When Robert McCauley first heard earlier this year he would be taking
over as director of Emory Colleges Center for Teaching and Curriculum
(CTC), he sat down with the only director the center had known in its
five years of existence, English Professor Walt Reed.
McCauley eventually met with Reed a half-dozen times, and it took half
of those meetings before McCauley truly appreciated the scope of the CTC.
You start seeing that [while] we have our mission and our interests
and our focus, its inevitable that there are a lot of connections
with other programs all around the College and the University, McCauley
A professor of philosophy, McCauley was hardly a stranger to the CTC.
He served on its advisory committee for two years and also sat on the
steering committee that guided the centers creation.
It took me a while to get a grasp on all the things that were happening,
he said. Its a challenge, but its also fun thinking
about further initiatives.
One of those challenges is wading through the alphabet soup of organizations
the CTC partners with: UAC (the University Advisory Council on Teaching),
OUCP (the Office of University-Community Partnerships) and ECIT (the Emory
Center for Interactive Teaching), to name just three.
McCauley said his goals for the CTC are to build on these burgeoning relationships
and continue the centers already successful programs, as well as
expand some of them to reach departments that, for whatever reason, have
not quite fully utilized the centers resources.
The first step in this direction is CTCs offering of grants up to
$1,500 to individual departments to help cover costs associated with colloquiums
or programs that involve the discussion of college-level teaching.
The response has been strong, McCauley said. The English department has
already received a grant, and he is currently reviewing applications from
two other departments.
I thought about coming up with a clever name [for this initiative],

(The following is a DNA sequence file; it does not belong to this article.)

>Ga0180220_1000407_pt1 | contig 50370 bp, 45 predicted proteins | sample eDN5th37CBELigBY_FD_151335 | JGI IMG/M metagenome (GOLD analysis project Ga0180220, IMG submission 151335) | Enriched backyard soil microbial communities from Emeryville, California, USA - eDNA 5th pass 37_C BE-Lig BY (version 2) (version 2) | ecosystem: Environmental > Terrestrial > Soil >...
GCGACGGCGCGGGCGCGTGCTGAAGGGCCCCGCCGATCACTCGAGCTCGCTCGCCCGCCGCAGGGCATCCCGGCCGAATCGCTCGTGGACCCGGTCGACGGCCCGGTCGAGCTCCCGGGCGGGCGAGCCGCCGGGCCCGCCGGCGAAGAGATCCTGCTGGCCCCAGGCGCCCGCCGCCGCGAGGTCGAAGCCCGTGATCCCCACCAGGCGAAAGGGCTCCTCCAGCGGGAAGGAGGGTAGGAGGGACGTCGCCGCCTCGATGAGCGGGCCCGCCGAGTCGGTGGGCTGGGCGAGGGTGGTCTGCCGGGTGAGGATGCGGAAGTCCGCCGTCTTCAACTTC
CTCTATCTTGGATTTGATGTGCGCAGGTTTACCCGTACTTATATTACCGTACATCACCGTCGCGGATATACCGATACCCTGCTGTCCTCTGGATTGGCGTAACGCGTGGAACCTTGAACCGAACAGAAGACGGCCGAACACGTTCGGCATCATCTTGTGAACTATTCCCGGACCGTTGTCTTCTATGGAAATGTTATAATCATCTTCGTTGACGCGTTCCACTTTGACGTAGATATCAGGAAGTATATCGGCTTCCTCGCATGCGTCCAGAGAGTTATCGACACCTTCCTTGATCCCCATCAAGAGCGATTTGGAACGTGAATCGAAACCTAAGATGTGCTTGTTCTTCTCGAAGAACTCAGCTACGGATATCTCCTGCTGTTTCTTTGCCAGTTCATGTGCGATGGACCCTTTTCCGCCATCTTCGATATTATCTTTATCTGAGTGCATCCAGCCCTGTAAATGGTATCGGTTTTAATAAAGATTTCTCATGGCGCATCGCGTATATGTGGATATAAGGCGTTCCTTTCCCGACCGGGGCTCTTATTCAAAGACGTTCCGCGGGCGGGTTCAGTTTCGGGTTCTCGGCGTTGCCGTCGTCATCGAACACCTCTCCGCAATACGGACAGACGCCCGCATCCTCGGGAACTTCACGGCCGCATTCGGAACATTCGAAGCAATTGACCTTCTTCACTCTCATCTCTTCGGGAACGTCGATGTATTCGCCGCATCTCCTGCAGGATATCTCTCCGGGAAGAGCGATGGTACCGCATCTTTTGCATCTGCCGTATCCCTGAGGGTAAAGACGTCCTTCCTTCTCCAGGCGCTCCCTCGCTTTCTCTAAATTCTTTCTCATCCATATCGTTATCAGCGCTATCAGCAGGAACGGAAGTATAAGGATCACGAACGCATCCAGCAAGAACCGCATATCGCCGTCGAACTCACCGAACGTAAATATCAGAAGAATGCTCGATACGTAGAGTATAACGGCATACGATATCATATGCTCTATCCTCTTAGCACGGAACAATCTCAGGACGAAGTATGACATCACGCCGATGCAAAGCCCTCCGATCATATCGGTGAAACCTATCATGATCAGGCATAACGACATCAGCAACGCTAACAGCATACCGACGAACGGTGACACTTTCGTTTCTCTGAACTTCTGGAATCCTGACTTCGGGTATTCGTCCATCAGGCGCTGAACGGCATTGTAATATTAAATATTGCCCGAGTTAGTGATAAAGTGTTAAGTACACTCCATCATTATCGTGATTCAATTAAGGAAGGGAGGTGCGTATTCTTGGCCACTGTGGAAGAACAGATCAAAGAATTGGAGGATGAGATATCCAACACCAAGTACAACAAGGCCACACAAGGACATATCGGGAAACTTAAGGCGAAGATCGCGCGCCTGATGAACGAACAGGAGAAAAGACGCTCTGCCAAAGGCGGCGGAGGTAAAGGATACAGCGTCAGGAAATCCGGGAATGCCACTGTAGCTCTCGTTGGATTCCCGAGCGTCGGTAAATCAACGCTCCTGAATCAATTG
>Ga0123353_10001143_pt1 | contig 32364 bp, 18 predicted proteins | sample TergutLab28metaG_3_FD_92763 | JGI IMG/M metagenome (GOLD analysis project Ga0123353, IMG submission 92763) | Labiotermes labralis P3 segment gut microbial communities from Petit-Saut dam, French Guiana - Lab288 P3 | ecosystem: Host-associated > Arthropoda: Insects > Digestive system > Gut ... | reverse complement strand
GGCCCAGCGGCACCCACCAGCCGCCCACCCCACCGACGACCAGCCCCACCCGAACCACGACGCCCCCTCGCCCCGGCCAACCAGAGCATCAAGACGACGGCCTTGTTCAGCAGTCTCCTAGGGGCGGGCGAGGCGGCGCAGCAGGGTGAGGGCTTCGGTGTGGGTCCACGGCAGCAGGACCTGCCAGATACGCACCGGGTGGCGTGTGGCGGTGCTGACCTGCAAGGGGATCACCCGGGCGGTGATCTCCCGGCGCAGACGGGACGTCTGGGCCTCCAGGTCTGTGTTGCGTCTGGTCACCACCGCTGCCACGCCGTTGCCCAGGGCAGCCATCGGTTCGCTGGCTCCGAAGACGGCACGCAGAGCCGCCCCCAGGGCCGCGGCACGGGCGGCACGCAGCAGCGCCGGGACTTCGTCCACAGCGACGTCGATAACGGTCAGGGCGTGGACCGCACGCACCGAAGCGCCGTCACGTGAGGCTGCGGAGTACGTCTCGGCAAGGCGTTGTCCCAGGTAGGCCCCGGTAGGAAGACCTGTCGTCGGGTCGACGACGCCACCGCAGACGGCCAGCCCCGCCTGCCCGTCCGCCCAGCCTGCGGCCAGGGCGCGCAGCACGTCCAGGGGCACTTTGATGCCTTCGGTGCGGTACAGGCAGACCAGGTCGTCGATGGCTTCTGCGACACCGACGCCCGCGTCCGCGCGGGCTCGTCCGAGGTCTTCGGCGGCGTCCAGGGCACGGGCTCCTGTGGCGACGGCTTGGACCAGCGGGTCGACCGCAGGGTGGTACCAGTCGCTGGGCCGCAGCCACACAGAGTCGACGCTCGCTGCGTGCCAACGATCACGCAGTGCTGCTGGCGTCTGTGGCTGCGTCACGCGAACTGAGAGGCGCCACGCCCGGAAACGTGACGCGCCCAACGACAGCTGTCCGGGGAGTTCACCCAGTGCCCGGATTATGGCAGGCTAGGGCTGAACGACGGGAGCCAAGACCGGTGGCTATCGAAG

but Im not very good at that sort of thing, McCauley laughed.
So I ended up just calling them teaching-dash-research
This effort has an interesting set up. Instead of providing funds from
one source, grant money is separated into three categories: humanities,
social sciences and natural sciences/ math. This type organization, McCauley
said, would help spread money throughout the College. For instance, departments
such as biology or chemistry would not be cut off from funding at the
expense of the Spanish or history departments. Everyone would have an
opportunity to have a fair share.
The broad mission of CTC, McCauley said, is to provide support for good
teaching and offer opportunities for faculty to improve their teaching.
Monetary grants are just one form this support takesanother is teacher
That is accomplished through the Centers Awards for Excellence in
Teaching, the most recent of which were handed out Sept. 24. Annually
rewarding instructors for quality teaching was actually one of the CTCs
first efforts following its creation five years ago.
There is nothing wrong with patting people on the back, McCauley
said. Its a great thing.
The recipients of this years honors were religions Bobbi Patterson,
psychologys Eugene Winograd and Ray Lamb from math and computer
The awards honor excellence in the teaching of undergraduate students.
Winners are chosen by a committee whose members represent the natural
sciences, the social sciences and the humanities, and its members take
into account information such as peer and student evaluation.
We take reflection seriously, McCauley said, summing up his
thoughts on the CTCs mission. Opportunities to reflect on
any number of pedagogical issues will lead to people teaching in a way
that is more thoughtful than it would have been otherwise. The very nature
of a university is dedicated to the notion that doing things more thoughtfully
is a just a pretty good formula for doing them better.